A bacteria can help farmers increase their yield
Philippine Rice Research Institute (PhilRice) said that farmers in the upland can raise their harvest through a certain type of bacteria that was found to increase plant growth rate and yield.
Researchers, led by PhilRice scientist Jayvee Cruz, discovered that actinomycete (Streptomyces mutabilis), a plant growth-promoting bacteria (PGPB), showed promising results in farms.
Based on his study, actinomycete, an aerobic bacterium suitable under upland conditions, can increase root dry weight, number of tillers, and root depth of upland rice. It can also promote growth even under moisture stress.
“The country’s production of upland rice remains low, at approximately 2 tons per hectare (t/ha) only. By applying half fertilizer treatment combined with PGPB treatment, farmers can get additional yield of 0.5 t/ha,” Cruz said.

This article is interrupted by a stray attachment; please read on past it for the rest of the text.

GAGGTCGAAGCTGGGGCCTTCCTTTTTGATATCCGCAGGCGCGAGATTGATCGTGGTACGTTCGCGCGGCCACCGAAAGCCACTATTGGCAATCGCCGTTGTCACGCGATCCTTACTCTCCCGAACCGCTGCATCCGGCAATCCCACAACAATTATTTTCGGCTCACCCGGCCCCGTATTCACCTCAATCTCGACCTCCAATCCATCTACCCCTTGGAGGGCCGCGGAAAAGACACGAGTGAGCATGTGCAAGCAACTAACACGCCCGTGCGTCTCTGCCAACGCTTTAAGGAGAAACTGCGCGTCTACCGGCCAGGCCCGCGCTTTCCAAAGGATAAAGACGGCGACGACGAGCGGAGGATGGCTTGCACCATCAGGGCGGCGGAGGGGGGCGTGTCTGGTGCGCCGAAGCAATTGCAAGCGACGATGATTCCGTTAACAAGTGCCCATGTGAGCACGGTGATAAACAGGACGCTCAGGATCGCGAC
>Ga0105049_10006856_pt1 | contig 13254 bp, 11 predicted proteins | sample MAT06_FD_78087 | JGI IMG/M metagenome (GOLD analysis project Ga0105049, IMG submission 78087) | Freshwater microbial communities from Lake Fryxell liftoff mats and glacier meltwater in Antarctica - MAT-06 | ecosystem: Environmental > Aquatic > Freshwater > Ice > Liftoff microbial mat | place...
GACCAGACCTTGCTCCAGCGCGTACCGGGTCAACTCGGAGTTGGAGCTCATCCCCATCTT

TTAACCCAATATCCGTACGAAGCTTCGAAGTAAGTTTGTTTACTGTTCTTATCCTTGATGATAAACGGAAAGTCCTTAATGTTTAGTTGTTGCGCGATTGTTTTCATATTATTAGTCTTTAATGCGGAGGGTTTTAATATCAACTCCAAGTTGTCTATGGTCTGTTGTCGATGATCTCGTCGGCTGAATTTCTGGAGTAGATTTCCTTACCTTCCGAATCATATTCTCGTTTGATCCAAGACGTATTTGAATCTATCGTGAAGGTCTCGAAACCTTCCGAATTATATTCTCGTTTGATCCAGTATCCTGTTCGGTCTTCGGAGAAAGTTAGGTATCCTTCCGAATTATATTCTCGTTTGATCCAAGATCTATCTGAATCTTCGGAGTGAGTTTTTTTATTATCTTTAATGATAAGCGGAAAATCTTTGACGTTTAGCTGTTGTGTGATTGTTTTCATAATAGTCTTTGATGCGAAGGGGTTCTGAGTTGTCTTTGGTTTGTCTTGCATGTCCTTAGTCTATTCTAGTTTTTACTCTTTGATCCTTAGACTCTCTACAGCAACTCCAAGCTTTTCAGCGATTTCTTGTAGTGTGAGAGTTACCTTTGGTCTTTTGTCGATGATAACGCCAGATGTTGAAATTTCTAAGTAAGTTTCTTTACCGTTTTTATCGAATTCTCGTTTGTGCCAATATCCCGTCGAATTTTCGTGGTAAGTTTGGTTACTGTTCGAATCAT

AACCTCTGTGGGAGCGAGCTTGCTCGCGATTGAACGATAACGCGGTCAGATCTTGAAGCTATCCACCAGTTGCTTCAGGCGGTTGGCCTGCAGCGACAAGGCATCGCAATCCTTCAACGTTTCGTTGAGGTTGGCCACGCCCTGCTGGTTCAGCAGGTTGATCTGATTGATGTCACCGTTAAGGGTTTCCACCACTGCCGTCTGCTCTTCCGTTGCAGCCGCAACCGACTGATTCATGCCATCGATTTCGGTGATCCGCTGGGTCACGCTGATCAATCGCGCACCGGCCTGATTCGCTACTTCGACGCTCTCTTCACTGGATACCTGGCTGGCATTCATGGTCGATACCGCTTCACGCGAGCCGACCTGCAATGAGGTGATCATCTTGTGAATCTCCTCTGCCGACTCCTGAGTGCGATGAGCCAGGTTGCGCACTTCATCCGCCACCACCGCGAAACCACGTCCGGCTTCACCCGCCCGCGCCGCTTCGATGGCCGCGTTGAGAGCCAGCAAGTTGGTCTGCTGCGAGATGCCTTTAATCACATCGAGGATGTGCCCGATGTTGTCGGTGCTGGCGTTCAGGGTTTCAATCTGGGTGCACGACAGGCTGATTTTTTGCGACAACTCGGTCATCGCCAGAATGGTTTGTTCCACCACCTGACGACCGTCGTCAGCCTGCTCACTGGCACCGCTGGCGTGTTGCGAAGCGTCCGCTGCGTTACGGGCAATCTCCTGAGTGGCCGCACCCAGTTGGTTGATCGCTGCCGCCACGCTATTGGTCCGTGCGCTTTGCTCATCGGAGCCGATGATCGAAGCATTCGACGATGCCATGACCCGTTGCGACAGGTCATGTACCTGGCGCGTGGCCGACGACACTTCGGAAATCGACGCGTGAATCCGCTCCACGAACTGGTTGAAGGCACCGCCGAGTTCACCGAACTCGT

Cruz also said that a lesser amount of chemical fertilizer is needed for soil treatment, which can address environmental concerns and rising cost of fertilizers.
The 32-year-old scientist, however, emphasized that the treatment is not a 100 percent substitute for synthetic fertilizers.
At present, there is no commercially available actinomycete inoculant in the Philippines.
Another type of microbial inoculant for upland rice varieties will soon be produced resulting from this study.